C'mon Lyle

Is it bad to always want to be good?

Welcome to all the new people and hello to all you regulars who tune in each week.

It’s been a while since I’ve written one of my Hey Lyle advice column pieces. I would love to dive into one in the next couple of weeks, but I need more questions from you. So this is the part where I ask you to submit your anonymous question by clicking this big blue button:

Ask me for advice

Now, onto today’s story.


“Okay, so we’ll start with our medium brush and some white, blue, and a little bit of black paint for the sky,” says the voice emanating from my laptop.

I grab my brush, dip it into the paint, and strike the canvas.

“Damn it, that’s way too dark,” I say aloud.

I add some blue and white to my brush to lighten it up.

Nope. Still too dark.

“Ugh,” I drop my head in annoyance, “I guess it’s going to be a gloomy day in my painting.”

This was supposed to be relaxing. I’m only a dozen or so brushstrokes in and I’m already irritated with my lack of painting abilities—even though I haven’t painted anything since high school.

My mom brought over her art supplies so she, my wife Allison, my stepdaughter Sara, and I could all paint together on a Sunday afternoon. They had already done a few of these YouTube painting tutorials together in the past. I usually sit out to take care of my daughter Em, but she’s napping and she’s also much less intense to take care of these days.

I know how ridiculous it sounds to berate myself aloud in front of them. Yet I can’t stop doing it. It’s like an automatic reflex.

This is how I’ve been for as long as I can remember. It’s not a perfectionism thing for me, though. Competitiveness doesn’t feel right either, unless it’s competitiveness with myself maybe. It’s more that I just really don’t like being bad at things. Or, more accurately, I feel like I should be good at them.

I remember early on when I was learning to play the bass guitar—something I eventually did for a living—I slammed my hand and cut my finger on the strings because I couldn’t play a bassline properly.

I’m even fighting my inner critic right now as I’m writing these words.

It shows up in sports too.

When I was a baseball pitcher, as far back as eleven years old, I would get frustrated if I was having trouble hitting the strike zone. Later on, I took up golf, and as I got better, my expectations grew and I would exclaim, “C’mon Lyle!” as I smacked my back with the grip end of my club.

I’ve had similar self-critical thoughts and outbursts while throwing darts, playing poker, bowling, shooting billiards, or while playing a casual card game with my family.

In retrospect, it’s embarrassing to think about how upset I’ve gotten over relatively trivial games.

So what’s the result of this maniacal need to be good at these things? It means I usually become very good at them, or at least better than average.

Sure, it’s nice to be good at a lot of stuff, but it comes at a cost, which means my expectations are often too high. And that means I can get frustrated easily, which makes these activities more stress-inducing than relaxing.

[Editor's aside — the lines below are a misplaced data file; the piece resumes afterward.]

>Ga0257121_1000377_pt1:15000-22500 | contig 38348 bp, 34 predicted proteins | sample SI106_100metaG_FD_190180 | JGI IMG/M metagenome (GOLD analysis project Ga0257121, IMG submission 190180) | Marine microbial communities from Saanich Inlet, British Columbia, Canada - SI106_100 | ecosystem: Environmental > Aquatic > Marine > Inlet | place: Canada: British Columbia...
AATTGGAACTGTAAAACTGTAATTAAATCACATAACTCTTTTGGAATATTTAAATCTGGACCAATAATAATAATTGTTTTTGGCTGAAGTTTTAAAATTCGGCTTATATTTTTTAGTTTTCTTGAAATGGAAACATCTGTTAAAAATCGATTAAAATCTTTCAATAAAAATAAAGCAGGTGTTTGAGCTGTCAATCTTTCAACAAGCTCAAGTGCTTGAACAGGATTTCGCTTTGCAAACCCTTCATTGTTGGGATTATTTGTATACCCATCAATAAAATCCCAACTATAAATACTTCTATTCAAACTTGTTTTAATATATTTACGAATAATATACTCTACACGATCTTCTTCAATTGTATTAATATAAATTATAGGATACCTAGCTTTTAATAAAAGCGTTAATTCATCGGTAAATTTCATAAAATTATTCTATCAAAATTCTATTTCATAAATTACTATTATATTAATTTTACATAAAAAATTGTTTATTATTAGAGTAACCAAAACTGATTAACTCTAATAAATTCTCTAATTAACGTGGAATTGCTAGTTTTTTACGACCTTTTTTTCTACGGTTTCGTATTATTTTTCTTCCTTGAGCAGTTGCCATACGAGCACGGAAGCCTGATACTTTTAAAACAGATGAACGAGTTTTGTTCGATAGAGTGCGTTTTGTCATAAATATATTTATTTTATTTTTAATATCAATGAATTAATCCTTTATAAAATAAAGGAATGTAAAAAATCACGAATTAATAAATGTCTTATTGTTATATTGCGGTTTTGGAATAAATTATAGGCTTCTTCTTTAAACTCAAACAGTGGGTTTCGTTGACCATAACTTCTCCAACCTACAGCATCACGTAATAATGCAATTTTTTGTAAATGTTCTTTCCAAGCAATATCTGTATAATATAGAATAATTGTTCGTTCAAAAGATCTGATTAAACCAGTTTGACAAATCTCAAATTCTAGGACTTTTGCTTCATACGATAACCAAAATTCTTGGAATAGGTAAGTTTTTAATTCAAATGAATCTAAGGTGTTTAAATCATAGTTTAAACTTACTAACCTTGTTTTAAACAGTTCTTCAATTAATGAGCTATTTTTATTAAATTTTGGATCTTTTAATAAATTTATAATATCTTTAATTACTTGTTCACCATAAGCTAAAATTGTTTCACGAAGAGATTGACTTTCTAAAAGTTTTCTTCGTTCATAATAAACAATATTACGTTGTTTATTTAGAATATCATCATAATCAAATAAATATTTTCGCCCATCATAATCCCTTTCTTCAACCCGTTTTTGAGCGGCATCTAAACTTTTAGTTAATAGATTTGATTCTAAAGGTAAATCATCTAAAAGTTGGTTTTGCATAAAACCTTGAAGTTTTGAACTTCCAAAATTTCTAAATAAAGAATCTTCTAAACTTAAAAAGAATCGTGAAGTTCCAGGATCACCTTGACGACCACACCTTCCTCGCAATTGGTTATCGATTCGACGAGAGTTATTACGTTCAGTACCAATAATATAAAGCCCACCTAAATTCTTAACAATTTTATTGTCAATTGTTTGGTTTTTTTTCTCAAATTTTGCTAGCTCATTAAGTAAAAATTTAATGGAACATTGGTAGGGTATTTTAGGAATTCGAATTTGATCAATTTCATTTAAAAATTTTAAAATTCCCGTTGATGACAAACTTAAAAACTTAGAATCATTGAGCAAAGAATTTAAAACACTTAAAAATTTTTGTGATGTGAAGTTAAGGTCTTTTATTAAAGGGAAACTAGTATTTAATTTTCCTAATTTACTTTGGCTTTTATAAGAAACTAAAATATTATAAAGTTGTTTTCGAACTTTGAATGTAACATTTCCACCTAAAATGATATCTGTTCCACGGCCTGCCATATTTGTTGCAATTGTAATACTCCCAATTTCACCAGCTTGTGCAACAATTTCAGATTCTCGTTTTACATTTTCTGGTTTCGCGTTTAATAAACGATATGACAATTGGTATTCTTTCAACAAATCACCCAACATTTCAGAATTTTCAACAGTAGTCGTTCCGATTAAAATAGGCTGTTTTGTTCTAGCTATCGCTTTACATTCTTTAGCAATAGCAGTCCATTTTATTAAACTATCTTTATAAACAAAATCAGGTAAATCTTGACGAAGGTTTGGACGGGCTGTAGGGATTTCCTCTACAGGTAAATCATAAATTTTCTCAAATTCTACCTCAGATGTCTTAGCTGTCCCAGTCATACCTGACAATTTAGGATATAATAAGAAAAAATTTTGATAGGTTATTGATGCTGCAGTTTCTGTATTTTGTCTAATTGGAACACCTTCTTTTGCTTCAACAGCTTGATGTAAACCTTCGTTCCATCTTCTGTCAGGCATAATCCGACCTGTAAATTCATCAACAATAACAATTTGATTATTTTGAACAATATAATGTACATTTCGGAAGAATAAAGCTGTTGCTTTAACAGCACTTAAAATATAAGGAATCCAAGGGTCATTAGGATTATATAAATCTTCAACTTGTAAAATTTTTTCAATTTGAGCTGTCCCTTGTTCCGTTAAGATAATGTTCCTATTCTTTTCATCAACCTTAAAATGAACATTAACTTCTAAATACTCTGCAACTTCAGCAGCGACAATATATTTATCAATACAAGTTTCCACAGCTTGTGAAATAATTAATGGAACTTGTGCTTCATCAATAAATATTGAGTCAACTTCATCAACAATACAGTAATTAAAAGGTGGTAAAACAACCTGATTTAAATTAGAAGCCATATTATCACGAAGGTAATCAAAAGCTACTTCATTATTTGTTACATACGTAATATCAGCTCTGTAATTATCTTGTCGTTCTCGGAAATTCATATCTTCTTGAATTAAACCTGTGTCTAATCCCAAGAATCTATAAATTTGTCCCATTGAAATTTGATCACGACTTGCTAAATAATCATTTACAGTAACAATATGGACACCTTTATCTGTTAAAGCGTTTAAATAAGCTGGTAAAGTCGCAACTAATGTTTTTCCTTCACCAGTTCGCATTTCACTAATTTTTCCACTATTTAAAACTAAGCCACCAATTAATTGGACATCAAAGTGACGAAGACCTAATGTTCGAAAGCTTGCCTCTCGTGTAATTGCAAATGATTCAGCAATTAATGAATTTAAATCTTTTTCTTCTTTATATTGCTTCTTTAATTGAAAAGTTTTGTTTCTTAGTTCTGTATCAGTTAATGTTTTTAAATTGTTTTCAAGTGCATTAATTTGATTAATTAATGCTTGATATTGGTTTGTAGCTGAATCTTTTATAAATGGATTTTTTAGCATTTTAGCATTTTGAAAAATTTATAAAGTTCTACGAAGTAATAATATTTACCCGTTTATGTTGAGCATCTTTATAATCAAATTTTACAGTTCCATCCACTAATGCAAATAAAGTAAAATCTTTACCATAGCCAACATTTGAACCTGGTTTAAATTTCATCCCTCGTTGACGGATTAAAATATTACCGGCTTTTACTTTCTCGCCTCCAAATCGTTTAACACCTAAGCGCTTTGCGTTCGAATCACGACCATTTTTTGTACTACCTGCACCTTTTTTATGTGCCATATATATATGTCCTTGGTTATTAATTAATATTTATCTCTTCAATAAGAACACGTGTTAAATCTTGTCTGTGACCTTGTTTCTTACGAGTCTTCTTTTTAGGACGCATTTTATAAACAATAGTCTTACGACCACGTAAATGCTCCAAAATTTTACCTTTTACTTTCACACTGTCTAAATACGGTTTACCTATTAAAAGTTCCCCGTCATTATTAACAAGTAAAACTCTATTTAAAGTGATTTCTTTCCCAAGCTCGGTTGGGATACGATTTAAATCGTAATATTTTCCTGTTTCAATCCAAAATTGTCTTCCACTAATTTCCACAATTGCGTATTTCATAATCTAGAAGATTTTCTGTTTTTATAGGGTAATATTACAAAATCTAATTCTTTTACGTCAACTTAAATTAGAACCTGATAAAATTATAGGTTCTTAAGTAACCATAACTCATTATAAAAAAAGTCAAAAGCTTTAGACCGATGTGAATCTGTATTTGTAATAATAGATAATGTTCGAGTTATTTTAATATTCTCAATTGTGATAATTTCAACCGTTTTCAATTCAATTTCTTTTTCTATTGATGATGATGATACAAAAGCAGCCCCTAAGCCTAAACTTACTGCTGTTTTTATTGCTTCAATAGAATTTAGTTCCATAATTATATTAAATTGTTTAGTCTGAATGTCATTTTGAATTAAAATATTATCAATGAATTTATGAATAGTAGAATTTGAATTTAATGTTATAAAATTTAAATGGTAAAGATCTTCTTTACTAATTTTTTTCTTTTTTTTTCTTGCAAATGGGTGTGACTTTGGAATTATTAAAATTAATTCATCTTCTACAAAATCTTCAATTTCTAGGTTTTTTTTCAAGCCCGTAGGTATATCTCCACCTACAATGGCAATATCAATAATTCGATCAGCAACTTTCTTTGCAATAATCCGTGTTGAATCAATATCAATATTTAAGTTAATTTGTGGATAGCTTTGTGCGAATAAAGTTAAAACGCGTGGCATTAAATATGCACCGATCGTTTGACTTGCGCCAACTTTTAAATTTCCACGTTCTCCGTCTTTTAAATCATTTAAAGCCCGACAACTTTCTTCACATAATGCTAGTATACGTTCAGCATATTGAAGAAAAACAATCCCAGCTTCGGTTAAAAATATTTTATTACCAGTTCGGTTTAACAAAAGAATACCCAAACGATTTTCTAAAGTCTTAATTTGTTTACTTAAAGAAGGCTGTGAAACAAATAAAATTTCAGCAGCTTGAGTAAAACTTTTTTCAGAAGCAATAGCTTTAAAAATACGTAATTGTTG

This all reminds me of one of my all-time favorite quotes from Ira Glass, the host of the podcast This American Life:

I was critical of myself when I couldn’t paint well because it didn’t live up to my artistic taste. I slammed my bass guitar strings when I couldn’t play a bassline from an artist I wanted to emulate. I’m fighting my inner critic while writing this piece because I want to create work that’s relatable and moves you as a reader.

When I was on the baseball mound as a kid, I had dreams of becoming a professional ballplayer. As a golfer, I was trying to lower my handicap to play in tournaments and become a teaching pro. When I played professional poker, I wanted to compete in the biggest poker tournaments in the world.

As I start diving into something new, I often daydream about making it my career. Believe it or not, I even thought about becoming an artist while I was painting the other day. That sentence feels about as ludicrous to write as it probably does to read.

There’s a sense of pride and accomplishment that comes with excelling at these things. It feels amazing to receive accolades like, “Nice shot!” or “Great game!” or “Thank you for writing this!” But it’s also easy to attach my self-worth to the accomplishments and accolades, which is the root of the problem.

Becoming good at what I set my mind to is part of who I am and it permeates everything I do. I find myself wanting to attain mastery in too many things, which is not only impossible, it’s also not great for my mental health. It feels like my dream of becoming great at something is always just out of reach.

I don’t think my urge to excel is inherently bad, but along with it, I need to strive to be as good at relaxing as I am at other things. I need to learn how to enjoy something just for the sake of enjoying it. Because at the end of the day, I can’t achieve mastery at everything, so I might as well have fun being better than average in the meantime.

I’ll let you be the judge if my painting is better than average (please be gentle):

Thank you to my Wayfinder friends Mark Koslow, Shivani Shah, and Yashmi Adani for their feedback and ideas on this piece.


Thank you for reading. Don’t forget to ask me for advice.

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